Opinion and Editorial

Ghosting vs stalking: Two ends of a disturbing scale

Sushmita Bose/Dubai
Filed on April 24, 2021 | Last updated on April 25, 2021 at 09.02 am
Photo: Alamy.ae

With stalking, it’s the vast abyss of the unknown; and like abysses tend to be, there may be some dark component — like a dangerous mind.

There are two things that morbidly intrigue me about social media inter-personal traction. Stalking. And ghosting. They both have a creepy, sinister quality to them, but if you ask me, I think stalking is significantly more damaged. I can live with the fact that someone doesn’t want me in his/her life for whatever unfathomable reason — of course it’ll take some time to come to terms with it, especially if the person concerned was someone I care for (and foolishly assumed it was vice versa).

But it’s way more unnerving to realise someone has been slinking up on you for reasons best known to them. With ghosting, (at worst) it’s the end of a chapter. Sigh. With stalking, it’s the vast abyss of the unknown; and like abysses tend to be, there may be some dark component — like a dangerous mind. Shudder.

Ghosting usually happens on account of egos: “you are too unimportant/irrelevant for me” or “I find you annoying/irritating” or “even though I know this may hurt you, I don’t really care” may well be what goes on in the minds of ‘ghosts’. Stalkers, on the other hand, are parasitical. They feed off information about others — maybe because their own lives are pathetic or, worse, they have a secret agenda.

Okay, full disclosure. On occasion, I may have displayed strains of stalkerish behaviour. In current context, this is how a normal conversation devolves when it involves a third party (whom I don’t know).

He/She: “Do you know XXXX [name of the third party]? He/she said this really weird thing to me…”

Me: “Wait. Let me check him/her out on Facebook/Twitter.”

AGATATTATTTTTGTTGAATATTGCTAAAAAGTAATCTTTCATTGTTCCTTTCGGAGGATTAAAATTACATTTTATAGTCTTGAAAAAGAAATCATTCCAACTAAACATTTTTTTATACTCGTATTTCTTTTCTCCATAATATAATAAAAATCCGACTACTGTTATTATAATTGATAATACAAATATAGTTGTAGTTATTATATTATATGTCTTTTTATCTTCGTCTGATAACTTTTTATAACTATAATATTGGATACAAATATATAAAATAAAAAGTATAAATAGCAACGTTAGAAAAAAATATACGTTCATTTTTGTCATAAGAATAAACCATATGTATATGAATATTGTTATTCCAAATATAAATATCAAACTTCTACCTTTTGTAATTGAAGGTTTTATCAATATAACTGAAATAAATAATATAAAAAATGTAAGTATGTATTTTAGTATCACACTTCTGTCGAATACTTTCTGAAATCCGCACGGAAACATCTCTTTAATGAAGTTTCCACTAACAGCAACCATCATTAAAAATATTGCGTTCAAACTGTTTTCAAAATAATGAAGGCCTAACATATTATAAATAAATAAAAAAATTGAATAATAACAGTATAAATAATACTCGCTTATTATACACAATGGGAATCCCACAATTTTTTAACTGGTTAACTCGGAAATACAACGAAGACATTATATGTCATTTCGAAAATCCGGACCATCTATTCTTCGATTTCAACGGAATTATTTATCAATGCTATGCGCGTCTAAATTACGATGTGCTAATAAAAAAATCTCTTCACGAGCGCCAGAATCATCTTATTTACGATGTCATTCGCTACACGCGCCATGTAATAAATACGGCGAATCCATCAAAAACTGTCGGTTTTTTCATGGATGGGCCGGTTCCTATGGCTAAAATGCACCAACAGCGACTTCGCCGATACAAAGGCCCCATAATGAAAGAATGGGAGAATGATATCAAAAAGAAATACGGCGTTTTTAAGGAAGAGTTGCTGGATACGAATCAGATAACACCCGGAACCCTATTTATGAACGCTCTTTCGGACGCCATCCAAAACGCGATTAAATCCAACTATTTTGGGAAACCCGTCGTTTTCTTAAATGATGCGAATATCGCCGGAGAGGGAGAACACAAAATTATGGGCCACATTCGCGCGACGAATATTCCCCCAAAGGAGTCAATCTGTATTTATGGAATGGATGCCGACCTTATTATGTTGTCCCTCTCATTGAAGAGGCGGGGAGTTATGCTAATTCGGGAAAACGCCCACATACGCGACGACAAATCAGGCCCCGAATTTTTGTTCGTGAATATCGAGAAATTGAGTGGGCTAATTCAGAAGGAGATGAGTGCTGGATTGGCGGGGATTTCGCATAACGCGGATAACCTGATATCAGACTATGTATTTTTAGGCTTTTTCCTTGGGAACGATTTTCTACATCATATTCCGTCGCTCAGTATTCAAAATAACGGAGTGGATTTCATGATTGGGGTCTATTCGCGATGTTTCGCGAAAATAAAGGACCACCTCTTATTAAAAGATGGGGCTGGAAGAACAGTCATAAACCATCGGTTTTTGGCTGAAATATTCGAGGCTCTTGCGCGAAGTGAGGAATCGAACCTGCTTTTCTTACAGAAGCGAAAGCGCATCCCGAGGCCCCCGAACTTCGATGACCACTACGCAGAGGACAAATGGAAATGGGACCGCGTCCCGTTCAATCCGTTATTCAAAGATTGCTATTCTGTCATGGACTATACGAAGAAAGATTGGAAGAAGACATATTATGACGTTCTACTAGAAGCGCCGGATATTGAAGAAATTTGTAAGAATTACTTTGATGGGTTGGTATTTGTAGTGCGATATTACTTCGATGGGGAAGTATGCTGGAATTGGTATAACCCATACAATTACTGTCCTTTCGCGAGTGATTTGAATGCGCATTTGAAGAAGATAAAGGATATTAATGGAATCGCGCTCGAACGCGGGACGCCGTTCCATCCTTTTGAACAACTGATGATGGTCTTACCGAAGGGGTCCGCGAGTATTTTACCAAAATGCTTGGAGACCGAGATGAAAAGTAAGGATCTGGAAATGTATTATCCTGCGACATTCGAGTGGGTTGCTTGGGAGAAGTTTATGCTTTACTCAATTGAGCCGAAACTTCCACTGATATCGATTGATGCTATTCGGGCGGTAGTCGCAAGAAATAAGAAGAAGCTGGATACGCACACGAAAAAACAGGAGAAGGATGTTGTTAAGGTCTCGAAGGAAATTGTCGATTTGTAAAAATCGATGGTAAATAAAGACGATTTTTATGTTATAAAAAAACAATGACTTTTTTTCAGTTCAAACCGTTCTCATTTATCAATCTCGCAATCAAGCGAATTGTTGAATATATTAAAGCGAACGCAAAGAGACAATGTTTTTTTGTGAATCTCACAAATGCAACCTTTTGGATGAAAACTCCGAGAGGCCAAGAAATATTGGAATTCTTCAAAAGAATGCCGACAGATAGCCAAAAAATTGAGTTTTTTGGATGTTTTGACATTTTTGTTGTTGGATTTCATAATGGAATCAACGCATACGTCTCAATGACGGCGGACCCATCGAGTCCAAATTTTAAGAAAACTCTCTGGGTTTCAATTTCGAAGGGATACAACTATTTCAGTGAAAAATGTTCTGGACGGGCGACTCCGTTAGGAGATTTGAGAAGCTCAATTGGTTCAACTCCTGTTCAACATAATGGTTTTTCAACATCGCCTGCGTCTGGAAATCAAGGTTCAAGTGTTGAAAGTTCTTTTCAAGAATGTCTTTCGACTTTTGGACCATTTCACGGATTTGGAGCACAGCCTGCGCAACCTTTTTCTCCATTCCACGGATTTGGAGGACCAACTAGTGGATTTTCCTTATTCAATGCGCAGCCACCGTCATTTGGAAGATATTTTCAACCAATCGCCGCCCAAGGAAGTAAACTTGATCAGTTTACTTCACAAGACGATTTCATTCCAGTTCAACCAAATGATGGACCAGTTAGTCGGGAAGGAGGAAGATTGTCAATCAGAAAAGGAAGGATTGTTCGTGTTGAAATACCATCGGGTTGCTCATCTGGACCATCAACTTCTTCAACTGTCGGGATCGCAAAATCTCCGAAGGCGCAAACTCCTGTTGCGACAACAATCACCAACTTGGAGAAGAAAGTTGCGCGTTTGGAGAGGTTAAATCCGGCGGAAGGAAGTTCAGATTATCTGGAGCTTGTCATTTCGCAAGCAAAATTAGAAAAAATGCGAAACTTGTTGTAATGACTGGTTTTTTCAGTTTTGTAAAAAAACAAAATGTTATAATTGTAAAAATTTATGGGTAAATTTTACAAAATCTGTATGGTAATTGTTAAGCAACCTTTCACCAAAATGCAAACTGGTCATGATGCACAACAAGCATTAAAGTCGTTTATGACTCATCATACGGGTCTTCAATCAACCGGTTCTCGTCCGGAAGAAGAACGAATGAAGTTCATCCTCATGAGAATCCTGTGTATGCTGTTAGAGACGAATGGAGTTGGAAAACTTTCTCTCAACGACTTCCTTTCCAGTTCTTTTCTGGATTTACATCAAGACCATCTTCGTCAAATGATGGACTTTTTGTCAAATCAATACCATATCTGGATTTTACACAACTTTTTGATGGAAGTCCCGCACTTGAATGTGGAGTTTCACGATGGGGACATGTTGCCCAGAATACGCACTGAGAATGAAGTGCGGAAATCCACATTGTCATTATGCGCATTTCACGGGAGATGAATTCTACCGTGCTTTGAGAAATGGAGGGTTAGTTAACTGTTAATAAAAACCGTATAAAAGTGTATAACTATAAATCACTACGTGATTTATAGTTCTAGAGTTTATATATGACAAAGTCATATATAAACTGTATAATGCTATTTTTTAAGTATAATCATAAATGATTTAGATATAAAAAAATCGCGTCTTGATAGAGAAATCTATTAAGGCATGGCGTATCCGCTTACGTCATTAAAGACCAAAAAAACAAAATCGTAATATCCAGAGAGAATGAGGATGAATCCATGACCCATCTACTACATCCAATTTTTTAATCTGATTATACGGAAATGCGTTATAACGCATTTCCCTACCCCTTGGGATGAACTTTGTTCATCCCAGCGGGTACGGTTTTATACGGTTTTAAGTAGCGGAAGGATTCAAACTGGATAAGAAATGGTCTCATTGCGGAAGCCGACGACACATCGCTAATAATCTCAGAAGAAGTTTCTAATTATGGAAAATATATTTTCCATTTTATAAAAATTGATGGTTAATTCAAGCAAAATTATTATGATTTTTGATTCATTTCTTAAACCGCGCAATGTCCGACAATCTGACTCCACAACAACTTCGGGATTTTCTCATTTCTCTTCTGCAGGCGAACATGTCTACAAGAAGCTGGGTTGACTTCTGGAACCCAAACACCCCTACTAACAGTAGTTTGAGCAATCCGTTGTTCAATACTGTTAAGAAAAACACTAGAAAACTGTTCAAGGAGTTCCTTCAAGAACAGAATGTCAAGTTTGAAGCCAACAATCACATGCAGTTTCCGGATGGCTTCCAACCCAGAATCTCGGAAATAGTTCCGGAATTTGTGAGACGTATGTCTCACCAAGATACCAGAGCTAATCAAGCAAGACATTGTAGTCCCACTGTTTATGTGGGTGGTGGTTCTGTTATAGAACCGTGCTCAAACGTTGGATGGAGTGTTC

And I do. And I don’t think there’s anything terribly wrong in that. Putting a face to a name never hurt anyone — as long as it stops right there. Just like prying on someone’s “last seen at…” on WhatsApp is alright if there’s an emergency and you need to get a message across quickly… however, if you are periodically checking on people’s “last seen at…” for a lark, you may be acquiring nascent preying skills.

Platforms like Facebook and Instagram throw open your world to the world at large — if you happen to be the sort who likes putting every detail of your life out there. But even if you have a closed profile and don’t broadcast private details with aplomb, you only need to have a semblance of a presence in the real world for there to be online cues. Google yourself and you’ll know what I’m saying.

There was a time when that person with greasy hair, suspicious demeanour and shifty smile would be hovering at the gate whenever you ventured out of the house… or be waiting at the bus-stand. Disconcerting, sure, but could be handled. You could take a burly cousin or the neighbourhood hustler over to him and issue a few threats. He’d most likely skulk away (unless he was Joe Goldberg from You).

But these days, one doesn’t need to be physically present to qualify as a stalker. It’s easy to do data mining remotely, anonymously, at the click of a button. Collating a mental Wikipedia page on one’s person of interest.

Are there times you are gobsmacked when you ‘officially’ meet a notable for the first time, and realise he/she has information overload on you? At times, they are smart enough to not let you cotton on. But most times, their oddball stupidity lets the cat out of the bag. You know you’ve snagged yourself someone to watch over you — in a rather chilling way.

Sorry ghosts, the spectre of the stalker is scarier.


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